‘Push Girls’ Is a Smart Critique of Hollywood’s Narrowness

We’ve had some, if not enough, discussion on this site about the people rendered most aggressively invisible by Hollywood norms: people with disabilities. Which is part of the reason I wanted to call everyone’s attention to Push Girls, Sundance’s new show (it premieres last night at 10, episodes are available on Hulu) about a group of four friends who also use wheelchairs as they navigate their lives in Los Angeles. The program’s a sly double whammy: it’s an effective execution of a standard reality show format, complete with sexual adventurism, marriage and pregnancy challenges, and some impressively, er, forward styling. But it’s also secretly a show about the narrowness of Hollywood. As I wrote for The Atlantic in reviewing the show:

Push Girls is most dramatic when it’s exploring the characters’ attempts to make careers in Los Angeles, the most appearance-obsessed place on the planet. Where Bravo reality shows treat the Hollywood ambitions of their stars as ridiculous even while urging them into the recording studio or on stage, Push Girls takes its characters’ aspirations seriously. Angela Rockwood and Auti Angel both had entertainment careers before their injuries, Angela as a model and Auti as a backup dancer on hip-hop tours. The show portrays their desires to get back into the game not as a function of boredom, greed, or self-aggrandizement. This is a career, not a dalliance, and one that’s driven by financial as well as creative needs. Angela is separated from her husband, and explains that Social Security doesn’t pay for the nursing care she needs. And the challenges they face are not a result of their own deluded lack of talent, but a manifestation of Hollywood’s narrowness and lack of creativity.

When Angela, who was breaking into movie and television roles when she became a quadriplegic in a car accident, decides to start looking for a new agent, she’s treated as if she’s some sort of bizarre anomaly. “To my knowledge, I can’t think of much advertising featuring people in wheelchairs,” a woman at an agency tells her. Later in the conversation, she insists, “We’re wheelchair accessible, but there’s a staircase.”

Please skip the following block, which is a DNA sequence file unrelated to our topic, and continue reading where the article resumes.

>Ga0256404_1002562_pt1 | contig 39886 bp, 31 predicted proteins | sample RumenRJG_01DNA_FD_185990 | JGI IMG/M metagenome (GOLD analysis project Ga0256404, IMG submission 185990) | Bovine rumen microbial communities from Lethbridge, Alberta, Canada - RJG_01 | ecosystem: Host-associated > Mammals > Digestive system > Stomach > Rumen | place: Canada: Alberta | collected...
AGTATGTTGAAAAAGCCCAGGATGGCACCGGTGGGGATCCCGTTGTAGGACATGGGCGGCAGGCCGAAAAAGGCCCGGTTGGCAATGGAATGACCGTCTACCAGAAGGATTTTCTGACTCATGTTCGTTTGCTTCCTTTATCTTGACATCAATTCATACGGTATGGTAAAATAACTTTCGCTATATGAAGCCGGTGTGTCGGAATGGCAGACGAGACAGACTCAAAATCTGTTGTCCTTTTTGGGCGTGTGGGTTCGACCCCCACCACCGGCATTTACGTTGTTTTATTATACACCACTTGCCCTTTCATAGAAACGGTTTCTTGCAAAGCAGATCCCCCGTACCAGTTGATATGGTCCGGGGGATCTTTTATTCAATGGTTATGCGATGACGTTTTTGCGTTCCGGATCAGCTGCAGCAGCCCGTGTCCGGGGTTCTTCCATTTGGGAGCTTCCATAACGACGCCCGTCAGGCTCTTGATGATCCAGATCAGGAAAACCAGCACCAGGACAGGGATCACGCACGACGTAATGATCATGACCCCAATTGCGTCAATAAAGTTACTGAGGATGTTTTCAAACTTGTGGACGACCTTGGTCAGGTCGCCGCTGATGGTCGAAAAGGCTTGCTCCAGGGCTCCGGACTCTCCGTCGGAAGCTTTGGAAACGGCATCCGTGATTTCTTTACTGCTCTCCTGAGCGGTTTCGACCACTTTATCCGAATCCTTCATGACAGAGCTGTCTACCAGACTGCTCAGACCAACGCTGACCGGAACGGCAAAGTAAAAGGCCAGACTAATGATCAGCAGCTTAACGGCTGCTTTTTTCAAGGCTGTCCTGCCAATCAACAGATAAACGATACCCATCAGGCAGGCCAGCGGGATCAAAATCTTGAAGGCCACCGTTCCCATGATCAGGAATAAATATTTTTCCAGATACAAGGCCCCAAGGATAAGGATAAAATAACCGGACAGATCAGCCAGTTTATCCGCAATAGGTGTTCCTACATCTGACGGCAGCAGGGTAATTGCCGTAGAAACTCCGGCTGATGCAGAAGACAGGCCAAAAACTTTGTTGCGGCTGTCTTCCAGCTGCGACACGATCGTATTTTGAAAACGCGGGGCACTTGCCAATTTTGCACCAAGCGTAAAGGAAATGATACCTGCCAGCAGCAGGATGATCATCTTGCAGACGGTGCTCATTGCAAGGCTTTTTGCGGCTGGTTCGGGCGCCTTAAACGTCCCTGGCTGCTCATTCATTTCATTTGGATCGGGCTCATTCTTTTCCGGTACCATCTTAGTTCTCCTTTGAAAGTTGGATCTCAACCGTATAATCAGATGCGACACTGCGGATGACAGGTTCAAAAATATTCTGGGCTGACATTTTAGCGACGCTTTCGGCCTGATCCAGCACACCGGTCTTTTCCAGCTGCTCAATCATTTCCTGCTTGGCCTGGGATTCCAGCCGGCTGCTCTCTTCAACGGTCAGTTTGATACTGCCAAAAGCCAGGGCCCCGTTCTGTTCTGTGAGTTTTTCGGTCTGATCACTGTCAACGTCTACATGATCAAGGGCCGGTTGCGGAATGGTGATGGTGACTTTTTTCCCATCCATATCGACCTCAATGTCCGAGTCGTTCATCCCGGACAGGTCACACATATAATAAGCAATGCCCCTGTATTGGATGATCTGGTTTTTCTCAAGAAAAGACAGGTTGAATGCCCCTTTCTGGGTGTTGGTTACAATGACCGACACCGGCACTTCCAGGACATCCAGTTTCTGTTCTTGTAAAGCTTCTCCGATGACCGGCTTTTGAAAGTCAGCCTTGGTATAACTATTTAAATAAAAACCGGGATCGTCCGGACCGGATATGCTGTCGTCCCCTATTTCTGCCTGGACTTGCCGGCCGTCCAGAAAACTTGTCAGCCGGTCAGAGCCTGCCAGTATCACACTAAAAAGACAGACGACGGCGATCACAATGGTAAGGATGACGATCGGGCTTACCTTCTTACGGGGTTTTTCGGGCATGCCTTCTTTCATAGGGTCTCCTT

Anthony, the photographer Angela hires to take her new headshots, initially acts the same way. “Angela has a lot of work,” to do, he says. “It’s like the guy who didn’t have any arms who wanted to pitch in baseball.” And he wants to lean the seat back so he can take shots that will conceal that she uses a wheelchair. But she insists that “I have to show a part of the wheelchair to show that I am in a wheelchair,” recognizing it doesn’t make sense to take shots that might get her in the door only to encounter a shocked reaction and an instant rejection. As Angela talks Anthony through what’s happening to her body when she has a leg spasm, he begins to relax, and the photos he takes of her are beautiful. It’s a perfect encapsulation of what the show hopes to accomplish, as familiarity overcomes fear and an able-bodied person and a disabled one work together on a project that’s a credit to them both.

In a way, Push Girls is an interesting counterpart to The L.A. Complex. The latter is a show about how the decisions you make can make it harder for you to work, and to work on your terms in entertainment. Only one of the characters in that show, Tariq, bumps up against professional limits created by how other people perceive his identity (Raquel, to a certain extent, is limited by her age, but also her own personal rigidity). Push Girls is about what it means to have talent an industry doesn’t know how to accomodate. In between the pressure to be a certain kind of thing and to behave a certain kind of way, I don’t know how anyone makes a career in Hollywood and stays mentally healthy.